African wading rats

Rat that uses whiskers to hunt underwater prey is really four species

African wading rats have very sensitive whiskers

Velizar Simeonovski, Field Museum

An elusive type of wading rat armed with super-powered whiskers is actually four separate species, researchers have found.

African wading rats, formerly the single species Colomys goslingi, are truly unusual rodents. They are one of the only semi-aquatic rodents in Africa, striding into streams on long, stilt-like feet. There, they drape long whiskers on the water’s surface, sensing the vibrations of their prey: aquatic insects, tadpoles and small fish moving underwater.

“It was known all the way from Liberia to Kenya, which is an insanely wide distribution for a really small animal,” says Tom Giarla at Siena College in Loudonville, New York.

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This cross-continental range stood out to Giarla and his colleagues, who wondered if the territory was actually inhabited by a series of hidden species.

The team examined dozens of wading rats in museum collections and captured specimens across their wild range. They carefully compared the rodents’ physical feature, and analysed samples of their DNA. The team also compared the rats with the similar Ethiopian amphibious rat (Nilopegamys plumbeus), which was only collected once in 1927 and may be extinct.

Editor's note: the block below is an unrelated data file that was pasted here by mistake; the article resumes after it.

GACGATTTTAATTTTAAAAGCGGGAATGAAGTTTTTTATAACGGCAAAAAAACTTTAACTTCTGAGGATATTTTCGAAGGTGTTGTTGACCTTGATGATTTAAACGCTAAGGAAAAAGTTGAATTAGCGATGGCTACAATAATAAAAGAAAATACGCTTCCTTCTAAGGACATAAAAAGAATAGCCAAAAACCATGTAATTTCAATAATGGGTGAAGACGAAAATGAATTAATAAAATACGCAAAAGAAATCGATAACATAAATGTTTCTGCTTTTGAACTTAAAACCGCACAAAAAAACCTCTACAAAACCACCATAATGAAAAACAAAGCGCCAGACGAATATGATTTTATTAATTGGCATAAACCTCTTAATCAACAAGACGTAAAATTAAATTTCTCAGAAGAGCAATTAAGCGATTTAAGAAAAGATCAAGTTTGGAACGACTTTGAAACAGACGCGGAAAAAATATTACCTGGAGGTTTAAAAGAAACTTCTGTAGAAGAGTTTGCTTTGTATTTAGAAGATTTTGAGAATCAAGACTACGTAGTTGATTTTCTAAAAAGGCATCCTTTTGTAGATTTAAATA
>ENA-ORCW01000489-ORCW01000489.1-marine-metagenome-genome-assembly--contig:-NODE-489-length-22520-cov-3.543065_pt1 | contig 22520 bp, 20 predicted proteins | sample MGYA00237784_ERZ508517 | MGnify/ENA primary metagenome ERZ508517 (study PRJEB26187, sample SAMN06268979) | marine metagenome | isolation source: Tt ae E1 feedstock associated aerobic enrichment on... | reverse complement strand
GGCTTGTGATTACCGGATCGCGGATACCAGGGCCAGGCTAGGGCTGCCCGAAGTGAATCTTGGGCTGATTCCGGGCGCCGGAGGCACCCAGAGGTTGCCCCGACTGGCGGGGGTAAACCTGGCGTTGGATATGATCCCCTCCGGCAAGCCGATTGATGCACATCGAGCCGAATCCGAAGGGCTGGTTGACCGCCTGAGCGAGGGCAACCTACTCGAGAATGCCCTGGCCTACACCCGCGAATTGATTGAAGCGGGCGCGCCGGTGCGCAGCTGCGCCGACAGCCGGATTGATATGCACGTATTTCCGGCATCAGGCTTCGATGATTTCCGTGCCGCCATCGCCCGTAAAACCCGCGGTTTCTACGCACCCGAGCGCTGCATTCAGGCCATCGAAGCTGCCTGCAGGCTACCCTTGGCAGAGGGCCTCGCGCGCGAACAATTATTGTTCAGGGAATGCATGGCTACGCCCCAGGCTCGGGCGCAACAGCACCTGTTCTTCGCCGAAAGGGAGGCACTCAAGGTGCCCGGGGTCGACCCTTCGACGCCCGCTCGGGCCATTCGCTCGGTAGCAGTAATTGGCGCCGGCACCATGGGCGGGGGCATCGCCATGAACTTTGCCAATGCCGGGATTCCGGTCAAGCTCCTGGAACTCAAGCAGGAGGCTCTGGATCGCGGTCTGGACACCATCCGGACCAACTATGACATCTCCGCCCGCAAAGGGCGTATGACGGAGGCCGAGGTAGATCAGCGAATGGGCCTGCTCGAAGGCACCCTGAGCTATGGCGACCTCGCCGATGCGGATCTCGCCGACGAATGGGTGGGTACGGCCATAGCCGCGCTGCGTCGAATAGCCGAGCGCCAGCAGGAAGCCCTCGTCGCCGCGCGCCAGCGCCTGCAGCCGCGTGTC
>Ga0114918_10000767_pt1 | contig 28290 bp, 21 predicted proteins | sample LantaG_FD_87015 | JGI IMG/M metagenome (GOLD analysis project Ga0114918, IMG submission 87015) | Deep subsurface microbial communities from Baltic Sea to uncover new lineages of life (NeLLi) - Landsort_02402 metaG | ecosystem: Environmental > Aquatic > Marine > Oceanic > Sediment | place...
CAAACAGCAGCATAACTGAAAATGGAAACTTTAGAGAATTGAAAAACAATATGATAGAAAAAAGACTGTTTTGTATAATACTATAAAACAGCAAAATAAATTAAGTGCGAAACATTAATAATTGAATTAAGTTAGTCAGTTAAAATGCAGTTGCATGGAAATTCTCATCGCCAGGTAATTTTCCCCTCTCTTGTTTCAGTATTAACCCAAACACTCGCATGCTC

Two of the wading rat populations in the Congo basin and West Africa were distinct, unrecognised species. The team named them Colomys lumumbai and Colomys wologizi, respectively. The team also discovered that a Colomys goslingi subspecies in Cameroon was a full species, and that the wading rat’s closest genetic relative is the mysterious Nilopegamys.

Giarla says he is most interested in learning more about how the new species interact with their environments. Understanding the rats’ habitat requirements is crucial because their rainforests are threatened by deforestation, mining and political strife.

“Species cannot be adequately conserved and protected unless they are described,” says Emily Roycroft at the Australian National University in Canberra. “I’m hopeful that this study and future studies will aid the conservation of African biodiversity into the future.”

Journal reference: Zoological Journal of the Linnean Society, DOI: 10.1093/zoolinnean/zlaa108

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